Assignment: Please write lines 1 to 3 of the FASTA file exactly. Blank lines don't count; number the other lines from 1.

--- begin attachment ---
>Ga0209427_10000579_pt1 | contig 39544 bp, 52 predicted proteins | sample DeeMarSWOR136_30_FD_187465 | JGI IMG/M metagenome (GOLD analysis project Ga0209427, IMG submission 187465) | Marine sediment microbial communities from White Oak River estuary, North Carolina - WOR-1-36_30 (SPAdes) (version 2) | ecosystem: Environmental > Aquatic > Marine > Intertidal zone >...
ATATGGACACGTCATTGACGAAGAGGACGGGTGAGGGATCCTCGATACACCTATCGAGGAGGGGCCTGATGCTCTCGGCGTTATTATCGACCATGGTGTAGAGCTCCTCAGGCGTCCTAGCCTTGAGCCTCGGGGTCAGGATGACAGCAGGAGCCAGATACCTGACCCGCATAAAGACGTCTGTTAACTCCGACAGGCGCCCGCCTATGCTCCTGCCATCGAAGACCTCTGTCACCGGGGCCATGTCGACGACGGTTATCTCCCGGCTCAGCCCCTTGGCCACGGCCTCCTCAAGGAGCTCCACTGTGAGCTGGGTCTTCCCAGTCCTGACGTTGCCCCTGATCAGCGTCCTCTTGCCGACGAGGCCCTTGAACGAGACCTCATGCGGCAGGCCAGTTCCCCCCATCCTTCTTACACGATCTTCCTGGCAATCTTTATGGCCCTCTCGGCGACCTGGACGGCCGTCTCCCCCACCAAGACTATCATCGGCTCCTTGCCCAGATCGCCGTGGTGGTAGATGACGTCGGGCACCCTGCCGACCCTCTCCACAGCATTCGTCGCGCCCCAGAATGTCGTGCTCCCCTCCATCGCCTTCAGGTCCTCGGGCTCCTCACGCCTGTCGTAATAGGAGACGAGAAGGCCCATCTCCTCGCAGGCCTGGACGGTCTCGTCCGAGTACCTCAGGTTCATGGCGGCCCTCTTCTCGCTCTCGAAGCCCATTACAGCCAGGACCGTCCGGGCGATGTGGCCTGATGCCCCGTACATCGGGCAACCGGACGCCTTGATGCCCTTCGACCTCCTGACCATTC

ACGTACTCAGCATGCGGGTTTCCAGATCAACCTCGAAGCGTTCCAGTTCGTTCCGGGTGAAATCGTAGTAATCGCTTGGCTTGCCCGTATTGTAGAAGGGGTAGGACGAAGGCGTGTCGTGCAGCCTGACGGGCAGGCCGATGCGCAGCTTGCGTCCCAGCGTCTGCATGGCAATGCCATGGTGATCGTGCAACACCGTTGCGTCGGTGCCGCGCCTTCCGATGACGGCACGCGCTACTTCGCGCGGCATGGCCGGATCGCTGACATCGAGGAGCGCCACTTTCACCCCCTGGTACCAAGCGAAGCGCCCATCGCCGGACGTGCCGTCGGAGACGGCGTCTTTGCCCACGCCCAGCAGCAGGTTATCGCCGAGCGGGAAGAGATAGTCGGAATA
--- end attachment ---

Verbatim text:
>Ga0209427_10000579_pt1 | contig 39544 bp, 52 predicted proteins | sample DeeMarSWOR136_30_FD_187465 | JGI IMG/M metagenome (GOLD analysis project Ga0209427, IMG submission 187465) | Marine sediment microbial communities from White Oak River estuary, North Carolina - WOR-1-36_30 (SPAdes) (version 2) | ecosystem: Environmental > Aquatic > Marine > Intertidal zone >...
ATATGGACACGTCATTGACGAAGAGGACGGGTGAGGGATCCTCGATACACCTATCGAGGAGGGGCCTGATGCTCTCGGCGTTATTATCGACCATGGTGTAGAGCTCCTCAGGCGTCCTAGCCTTGAGCCTCGGGGTCAGGATGACAGCAGGAGCCAGATACCTGACCCGCATAAAGACGTCTGTTAACTCCGACAGGCGCCCGCCTATGCTCCTGCCATCGAAGACCTCTGTCACCGGGGCCATGTCGACGACGGTTATCTCCCGGCTCAGCCCCTTGGCCACGGCCTCCTCAAGGAGCTCCACTGTGAGCTGGGTCTTCCCAGTCCTGACGTTGCCCCTGATCAGCGTCCTCTTGCCGACGAGGCCCTTGAACGAGACCTCATGCGGCAGGCCAGTTCCCCCCATCCTTCTTACACGATCTTCCTGGCAATCTTTATGGCCCTCTCGGCGACCTGGACGGCCGTCTCCCCCACCAAGACTATCATCGGCTCCTTGCCCAGATCGCCGTGGTGGTAGATGACGTCGGGCACCCTGCCGACCCTCTCCACAGCATTCGTCGCGCCCCAGAATGTCGTGCTCCCCTCCATCGCCTTCAGGTCCTCGGGCTCCTCACGCCTGTCGTAATAGGAGACGAGAAGGCCCATCTCCTCGCAGGCCTGGACGGTCTCGTCCGAGTACCTCAGGTTCATGGCGGCCCTCTTCTCGCTCTCGAAGCCCATTACAGCCAGGACCGTCCGGGCGATGTGGCCTGATGCCCCGTACATCGGGCAACCGGACGCCTTGATGCCCTTCGACCTCCTGACCATTC

ACGTACTCAGCATGCGGGTTTCCAGATCAACCTCGAAGCGTTCCAGTTCGTTCCGGGTGAAATCGTAGTAATCGCTTGGCTTGCCCGTATTGTAGAAGGGGTAGGACGAAGGCGTGTCGTGCAGCCTGACGGGCAGGCCGATGCGCAGCTTGCGTCCCAGCGTCTGCATGGCAATGCCATGGTGATCGTGCAACACCGTTGCGTCGGTGCCGCGCCTTCCGATGACGGCACGCGCTACTTCGCGCGGCATGGCCGGATCGCTGACATCGAGGAGCGCCACTTTCACCCCCTGGTACCAAGCGAAGCGCCCATCGCCGGACGTGCCGTCGGAGACGGCGTCTTTGCCCACGCCCAGCAGCAGGTTATCGCCGAGCGGGAAGAGATAGTCGGAATA